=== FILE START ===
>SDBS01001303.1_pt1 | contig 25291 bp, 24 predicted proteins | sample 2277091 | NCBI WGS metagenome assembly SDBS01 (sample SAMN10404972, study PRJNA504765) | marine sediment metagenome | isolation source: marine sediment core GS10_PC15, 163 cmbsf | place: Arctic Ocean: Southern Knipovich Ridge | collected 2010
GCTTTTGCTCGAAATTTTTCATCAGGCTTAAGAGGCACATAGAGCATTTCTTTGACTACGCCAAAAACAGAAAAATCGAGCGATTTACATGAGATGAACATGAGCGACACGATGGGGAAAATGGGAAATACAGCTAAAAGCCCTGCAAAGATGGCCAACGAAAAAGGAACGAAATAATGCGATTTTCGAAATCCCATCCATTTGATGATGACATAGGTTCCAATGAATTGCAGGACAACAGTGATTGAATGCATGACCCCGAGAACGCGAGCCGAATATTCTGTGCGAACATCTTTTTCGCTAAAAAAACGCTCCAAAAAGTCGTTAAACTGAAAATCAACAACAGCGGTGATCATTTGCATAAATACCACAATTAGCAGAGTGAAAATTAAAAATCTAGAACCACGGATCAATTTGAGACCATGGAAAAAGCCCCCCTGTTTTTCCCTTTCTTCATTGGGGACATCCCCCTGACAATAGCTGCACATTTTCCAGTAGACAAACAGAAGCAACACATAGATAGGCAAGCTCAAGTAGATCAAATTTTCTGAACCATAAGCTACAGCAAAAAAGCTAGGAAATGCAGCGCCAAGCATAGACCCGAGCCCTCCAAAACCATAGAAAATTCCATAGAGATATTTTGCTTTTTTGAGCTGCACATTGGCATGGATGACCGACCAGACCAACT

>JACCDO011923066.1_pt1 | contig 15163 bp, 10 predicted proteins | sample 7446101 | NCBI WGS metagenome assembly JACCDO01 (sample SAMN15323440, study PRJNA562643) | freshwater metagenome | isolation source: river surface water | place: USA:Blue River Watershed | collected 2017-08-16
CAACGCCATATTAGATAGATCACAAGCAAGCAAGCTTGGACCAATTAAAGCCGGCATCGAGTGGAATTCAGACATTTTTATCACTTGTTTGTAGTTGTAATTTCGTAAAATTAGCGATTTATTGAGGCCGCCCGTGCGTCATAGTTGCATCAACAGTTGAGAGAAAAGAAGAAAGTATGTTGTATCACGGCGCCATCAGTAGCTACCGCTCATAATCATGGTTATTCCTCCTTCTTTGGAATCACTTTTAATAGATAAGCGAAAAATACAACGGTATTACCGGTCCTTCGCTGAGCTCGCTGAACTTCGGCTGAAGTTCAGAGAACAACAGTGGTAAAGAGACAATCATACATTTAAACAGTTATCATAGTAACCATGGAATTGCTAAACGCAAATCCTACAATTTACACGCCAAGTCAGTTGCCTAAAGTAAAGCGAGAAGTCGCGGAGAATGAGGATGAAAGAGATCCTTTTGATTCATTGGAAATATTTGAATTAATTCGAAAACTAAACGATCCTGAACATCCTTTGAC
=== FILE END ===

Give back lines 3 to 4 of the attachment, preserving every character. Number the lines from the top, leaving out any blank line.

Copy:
>JACCDO011923066.1_pt1 | contig 15163 bp, 10 predicted proteins | sample 7446101 | NCBI WGS metagenome assembly JACCDO01 (sample SAMN15323440, study PRJNA562643) | freshwater metagenome | isolation source: river surface water | place: USA:Blue River Watershed | collected 2017-08-16
CAACGCCATATTAGATAGATCACAAGCAAGCAAGCTTGGACCAATTAAAGCCGGCATCGAGTGGAATTCAGACATTTTTATCACTTGTTTGTAGTTGTAATTTCGTAAAATTAGCGATTTATTGAGGCCGCCCGTGCGTCATAGTTGCATCAACAGTTGAGAGAAAAGAAGAAAGTATGTTGTATCACGGCGCCATCAGTAGCTACCGCTCATAATCATGGTTATTCCTCCTTCTTTGGAATCACTTTTAATAGATAAGCGAAAAATACAACGGTATTACCGGTCCTTCGCTGAGCTCGCTGAACTTCGGCTGAAGTTCAGAGAACAACAGTGGTAAAGAGACAATCATACATTTAAACAGTTATCATAGTAACCATGGAATTGCTAAACGCAAATCCTACAATTTACACGCCAAGTCAGTTGCCTAAAGTAAAGCGAGAAGTCGCGGAGAATGAGGATGAAAGAGATCCTTTTGATTCATTGGAAATATTTGAATTAATTCGAAAACTAAACGATCCTGAACATCCTTTGAC